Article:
This is the specific question I refer to (exam practice):
Particle P has mass 3kg and particle Q has mass 2kg. The particles are moving in opposite directions on a smooth horizontal plane when they collide directly. Immediately before the collision, P has speed 3 ms^–1 and Q has speed 2 ms^–1. Immediately after the collision, both particles move in the same direction and the difference in their speeds is 1 ms^–1.
I did the following to (correctly) calculate the speed of each particle:
3kg * 3ms^-1 + 2kg * -2ms^-1 = 3kg * v + 2kg * (v + 1)
v = velocity of particle P = 0.6ms^-1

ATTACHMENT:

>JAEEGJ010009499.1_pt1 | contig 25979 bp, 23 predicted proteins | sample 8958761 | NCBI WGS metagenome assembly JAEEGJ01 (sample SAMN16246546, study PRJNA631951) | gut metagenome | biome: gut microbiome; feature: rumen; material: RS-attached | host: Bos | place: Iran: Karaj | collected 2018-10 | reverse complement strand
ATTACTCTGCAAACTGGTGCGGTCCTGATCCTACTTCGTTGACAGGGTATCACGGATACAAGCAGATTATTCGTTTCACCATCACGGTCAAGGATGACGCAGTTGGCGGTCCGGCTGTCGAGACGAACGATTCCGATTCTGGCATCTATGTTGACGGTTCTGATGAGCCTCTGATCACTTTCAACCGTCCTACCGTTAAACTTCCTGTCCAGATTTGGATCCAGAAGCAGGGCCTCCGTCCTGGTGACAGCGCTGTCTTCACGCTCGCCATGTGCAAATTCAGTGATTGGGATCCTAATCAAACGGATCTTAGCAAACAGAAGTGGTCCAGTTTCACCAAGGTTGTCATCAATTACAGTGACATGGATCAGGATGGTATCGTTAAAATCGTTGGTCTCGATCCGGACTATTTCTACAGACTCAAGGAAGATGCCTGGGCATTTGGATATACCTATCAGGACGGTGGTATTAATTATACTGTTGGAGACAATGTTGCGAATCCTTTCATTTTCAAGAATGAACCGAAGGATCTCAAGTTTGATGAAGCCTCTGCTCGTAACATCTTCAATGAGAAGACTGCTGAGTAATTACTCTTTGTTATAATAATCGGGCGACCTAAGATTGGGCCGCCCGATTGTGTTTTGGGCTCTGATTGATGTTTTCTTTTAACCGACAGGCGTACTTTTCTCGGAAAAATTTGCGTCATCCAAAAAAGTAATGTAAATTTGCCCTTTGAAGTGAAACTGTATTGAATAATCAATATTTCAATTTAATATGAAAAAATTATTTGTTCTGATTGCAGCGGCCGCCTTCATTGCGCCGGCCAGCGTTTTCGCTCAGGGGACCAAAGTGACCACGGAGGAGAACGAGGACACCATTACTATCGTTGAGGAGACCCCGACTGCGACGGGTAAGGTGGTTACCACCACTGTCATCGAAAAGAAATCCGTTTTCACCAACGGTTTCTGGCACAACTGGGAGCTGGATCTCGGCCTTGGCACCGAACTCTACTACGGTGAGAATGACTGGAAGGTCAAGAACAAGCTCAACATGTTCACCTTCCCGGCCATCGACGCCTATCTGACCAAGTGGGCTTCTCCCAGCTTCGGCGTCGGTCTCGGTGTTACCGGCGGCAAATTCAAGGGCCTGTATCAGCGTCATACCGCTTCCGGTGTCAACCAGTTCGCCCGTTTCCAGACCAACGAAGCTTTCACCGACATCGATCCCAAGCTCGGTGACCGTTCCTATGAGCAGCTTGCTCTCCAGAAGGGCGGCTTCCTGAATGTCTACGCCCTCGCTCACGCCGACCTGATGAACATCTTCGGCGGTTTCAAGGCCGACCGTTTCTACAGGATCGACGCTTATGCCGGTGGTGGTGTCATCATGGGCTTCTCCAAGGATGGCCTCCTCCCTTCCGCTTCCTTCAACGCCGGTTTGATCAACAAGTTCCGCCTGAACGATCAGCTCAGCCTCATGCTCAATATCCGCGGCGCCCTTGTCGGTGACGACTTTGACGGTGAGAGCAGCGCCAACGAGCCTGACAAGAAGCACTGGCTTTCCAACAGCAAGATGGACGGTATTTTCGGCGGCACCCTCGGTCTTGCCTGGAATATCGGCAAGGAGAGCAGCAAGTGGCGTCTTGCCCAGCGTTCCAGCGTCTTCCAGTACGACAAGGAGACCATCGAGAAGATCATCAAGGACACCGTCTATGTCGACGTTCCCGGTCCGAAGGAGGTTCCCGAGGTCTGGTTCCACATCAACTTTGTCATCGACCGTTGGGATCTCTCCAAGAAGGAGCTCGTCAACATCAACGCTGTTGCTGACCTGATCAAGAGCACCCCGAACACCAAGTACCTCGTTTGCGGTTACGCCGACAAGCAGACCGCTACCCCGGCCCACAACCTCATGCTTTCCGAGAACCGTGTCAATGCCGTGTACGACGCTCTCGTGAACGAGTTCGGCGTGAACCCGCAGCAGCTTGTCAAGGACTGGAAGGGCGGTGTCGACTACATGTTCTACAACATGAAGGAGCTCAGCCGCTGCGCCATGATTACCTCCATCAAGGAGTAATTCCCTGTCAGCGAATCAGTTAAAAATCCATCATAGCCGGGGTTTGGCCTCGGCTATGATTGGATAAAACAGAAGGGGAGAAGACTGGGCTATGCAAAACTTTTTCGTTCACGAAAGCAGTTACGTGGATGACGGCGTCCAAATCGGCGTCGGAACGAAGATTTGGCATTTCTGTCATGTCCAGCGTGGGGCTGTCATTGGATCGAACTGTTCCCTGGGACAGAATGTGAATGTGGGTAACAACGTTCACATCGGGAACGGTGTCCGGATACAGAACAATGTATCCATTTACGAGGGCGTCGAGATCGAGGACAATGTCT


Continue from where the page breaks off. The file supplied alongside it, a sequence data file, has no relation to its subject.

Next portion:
v + 1 = velocity of particle Q = 1.6ms^-1
My question is this: how do I know that the greater speed (v + 1) is for particle Q? Is it because it had the greater momentum before the collision, so it's supposed to have the greater velocity after the collision? If I assume that particle P has the greater velocity after the collision, the answer is different (and incorrect).